The Biggest Misunderstanding Couples Have when Trying to Conceive

Isn't pretty crazy how little the most of us know about our cycles and ovulation until we try to get pregnant? One study found that only 13% of women have been found to be able to accurately pinpoint their fertile window (source). We met with Dr. Don Aptekar who started his 40th year of his practice as an OB/GYN this November to find out what the biggest confusion's are when trying to conceive. 

 

Q: What is the most commonly asked question you get from women trying to conceive?

A: That one hasn’t changed at all over the past 40 years. It’s when do I ovulate or when can I get pregnant.

 

Q: What is the biggest misunderstanding couples have while trying to conceive?  

A: The biggest misunderstanding is what day they ovulate and timing the fertile window. Many women believe they ovulate day 14. Even though we now have apps and the internet, there is still misguided information on what day women ovulate. Day 14 is based on an average from a group of women and an estimate for a 28-day cycle. Women have been found to ovulate on any day between day 8-20 in any given cycle.  
 

Oh, and also, if you haven't gotten pregnant in 6-12 months, don't forget to get your man's sperm checked out. Another major misunderstanding is that it can equally be the man's issue as it is the woman's. 

 

Q: What surprises you the most during a doctor’s visit for women trying to conceive?

A: Nothing surprises me anymore and things haven’t changed since the 70s. Every year a new group of people come in and couples have the same questions. Even with the internet there are still the same questions, except now people try and self diagnose themselves. Once a month I see someone who believes they have a  fertility problem from what they have read online and then the next month they are pregnant.

Honestly, I suppose I’m more surprised by the woman who get pregnant who didn’t think they could. 

 

Q: So you spend most of your time explaining ovulation?

A: Yes- nearly every visit is explaining when they ovulate and historically it hasn't been easy for women to pinpoint.  I’ve found that it causes too much stress to have patients track their temperature on their own and LH sticks don’t work for everyone. I’m looking forward to when Priya launches to give women a stress free and reliable option.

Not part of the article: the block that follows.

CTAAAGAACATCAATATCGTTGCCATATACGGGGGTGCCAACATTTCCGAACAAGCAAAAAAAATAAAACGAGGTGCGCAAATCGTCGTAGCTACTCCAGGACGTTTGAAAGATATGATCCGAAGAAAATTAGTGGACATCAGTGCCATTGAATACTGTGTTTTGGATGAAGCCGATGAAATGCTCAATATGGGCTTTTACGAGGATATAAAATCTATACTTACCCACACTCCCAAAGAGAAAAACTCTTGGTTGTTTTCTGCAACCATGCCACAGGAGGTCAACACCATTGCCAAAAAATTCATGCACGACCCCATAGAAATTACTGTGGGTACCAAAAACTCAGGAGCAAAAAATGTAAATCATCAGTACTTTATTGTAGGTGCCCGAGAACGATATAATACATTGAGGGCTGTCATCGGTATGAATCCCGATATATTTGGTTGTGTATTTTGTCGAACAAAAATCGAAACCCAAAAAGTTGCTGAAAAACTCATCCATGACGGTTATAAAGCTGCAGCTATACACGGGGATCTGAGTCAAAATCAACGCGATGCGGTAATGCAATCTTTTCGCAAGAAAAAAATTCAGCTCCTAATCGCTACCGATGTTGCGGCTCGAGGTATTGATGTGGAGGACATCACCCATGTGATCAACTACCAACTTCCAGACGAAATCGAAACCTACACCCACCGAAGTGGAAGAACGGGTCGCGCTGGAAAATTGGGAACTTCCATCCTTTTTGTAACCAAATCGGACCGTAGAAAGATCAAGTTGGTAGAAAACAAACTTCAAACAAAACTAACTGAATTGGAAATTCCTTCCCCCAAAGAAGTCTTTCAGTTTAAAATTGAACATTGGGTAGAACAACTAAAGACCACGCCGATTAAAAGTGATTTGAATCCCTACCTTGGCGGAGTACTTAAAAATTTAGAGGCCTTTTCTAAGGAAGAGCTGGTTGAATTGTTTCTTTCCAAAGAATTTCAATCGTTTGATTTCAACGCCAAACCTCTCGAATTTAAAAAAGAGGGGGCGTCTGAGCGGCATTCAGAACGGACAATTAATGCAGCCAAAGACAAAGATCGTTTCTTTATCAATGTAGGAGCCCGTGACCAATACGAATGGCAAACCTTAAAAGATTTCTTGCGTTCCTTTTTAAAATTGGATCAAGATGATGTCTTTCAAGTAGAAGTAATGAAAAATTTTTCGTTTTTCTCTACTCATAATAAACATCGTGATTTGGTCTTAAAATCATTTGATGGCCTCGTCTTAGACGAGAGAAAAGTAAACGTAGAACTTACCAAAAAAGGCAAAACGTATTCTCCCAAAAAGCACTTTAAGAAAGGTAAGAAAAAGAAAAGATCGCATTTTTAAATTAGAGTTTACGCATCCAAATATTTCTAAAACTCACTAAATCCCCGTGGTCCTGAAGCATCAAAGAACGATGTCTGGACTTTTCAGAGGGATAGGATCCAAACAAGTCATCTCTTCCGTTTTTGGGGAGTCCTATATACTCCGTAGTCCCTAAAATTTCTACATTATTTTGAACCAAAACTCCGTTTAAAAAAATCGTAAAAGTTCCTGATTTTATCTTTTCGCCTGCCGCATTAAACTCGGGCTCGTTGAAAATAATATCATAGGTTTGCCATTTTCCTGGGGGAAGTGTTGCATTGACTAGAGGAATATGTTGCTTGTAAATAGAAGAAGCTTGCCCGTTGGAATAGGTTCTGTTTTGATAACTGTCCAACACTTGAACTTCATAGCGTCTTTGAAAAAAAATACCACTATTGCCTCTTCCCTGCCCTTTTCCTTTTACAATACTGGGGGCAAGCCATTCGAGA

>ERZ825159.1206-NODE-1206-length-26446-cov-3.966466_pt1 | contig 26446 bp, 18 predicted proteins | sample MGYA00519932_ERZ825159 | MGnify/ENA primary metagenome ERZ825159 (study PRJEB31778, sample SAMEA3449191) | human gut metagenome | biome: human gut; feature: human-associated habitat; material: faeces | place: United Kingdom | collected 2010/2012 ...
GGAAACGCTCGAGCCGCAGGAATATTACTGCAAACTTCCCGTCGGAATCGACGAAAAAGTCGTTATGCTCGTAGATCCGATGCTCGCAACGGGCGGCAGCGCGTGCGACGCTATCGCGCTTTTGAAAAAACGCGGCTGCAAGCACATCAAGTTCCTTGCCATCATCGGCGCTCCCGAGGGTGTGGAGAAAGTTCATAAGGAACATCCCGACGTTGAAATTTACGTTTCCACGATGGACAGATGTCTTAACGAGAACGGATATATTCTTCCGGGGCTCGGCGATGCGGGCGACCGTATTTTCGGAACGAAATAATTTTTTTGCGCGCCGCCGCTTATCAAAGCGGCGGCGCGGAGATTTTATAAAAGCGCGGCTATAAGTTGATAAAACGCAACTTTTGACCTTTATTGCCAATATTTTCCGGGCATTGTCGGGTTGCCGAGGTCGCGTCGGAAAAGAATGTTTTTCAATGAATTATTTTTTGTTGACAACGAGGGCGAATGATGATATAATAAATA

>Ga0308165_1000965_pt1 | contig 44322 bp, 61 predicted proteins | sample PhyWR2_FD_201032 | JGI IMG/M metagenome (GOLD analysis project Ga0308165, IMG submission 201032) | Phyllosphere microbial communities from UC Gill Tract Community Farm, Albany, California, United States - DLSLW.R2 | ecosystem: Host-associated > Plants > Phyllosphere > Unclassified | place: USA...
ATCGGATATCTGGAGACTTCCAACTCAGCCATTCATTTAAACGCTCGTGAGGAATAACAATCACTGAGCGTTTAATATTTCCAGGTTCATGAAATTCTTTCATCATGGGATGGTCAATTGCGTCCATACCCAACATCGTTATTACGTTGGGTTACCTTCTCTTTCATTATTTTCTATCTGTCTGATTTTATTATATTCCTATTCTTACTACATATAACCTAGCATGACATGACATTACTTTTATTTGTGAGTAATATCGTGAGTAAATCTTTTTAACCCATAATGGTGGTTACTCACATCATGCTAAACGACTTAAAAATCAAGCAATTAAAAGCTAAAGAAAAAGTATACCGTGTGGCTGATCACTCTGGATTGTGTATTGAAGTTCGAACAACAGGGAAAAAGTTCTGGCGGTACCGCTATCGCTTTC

Q: What other questions do women come to you with?

A: My patients always try and eliminate possible reasons for why they aren’t getting pregnant. They will say “I’m taking cough medicine and I do this and do that…” They want to know if they are allergic to sperm or if their cervical mucus is too thick. It’s a completely natural thing to ask about, but the reality is that for the majority of my patients it all comes back to timing intercourse.

Other commonly asked questions are around what they can and can’t do. The hardest thing for my patients is to make decisions about what they can and can’t take. I tell them no medication is approved for pregnancy and the next question is, “so then what should I take for my allergies?”  I explain that if you really don’t need it to manage a disease, than don’t take it. If you get a headache, try rest and hydration. If your headache is so bad that you feel that you need to go to the ER, then you should probably take your medication, but I’m telling you, no medication has been approved for pregnancy.  

If you are trying to get pregnant and there is a chance you may be pregnant, before you take a medication ask yourself, “is this something I really need?”  If it is, then talk to your doctor about your options. 

 

Q: What about drinking alcohol while trying to conceive?

Alcohol is always a big one I get asked about. Alcohol is not approved in pregnancy - ever. But the truth is the majority of women I see drink early in the pregnancy because they didn't know they were pregnant. Drink a little bit of alcohol and the risk is minuscule, but I’m not going to tell someone it’s ok. My advice to you is that from time of ovulation to onset of the next period you shouldn’t drink.  That way you don’t have a big concern. We don’t understand all the risks so it’s best not to drink.

The bottom line for women trying to conceive is to time your fertile window correctly,  take prenatal vitamins and don’t drink. Most of all, enjoy the process.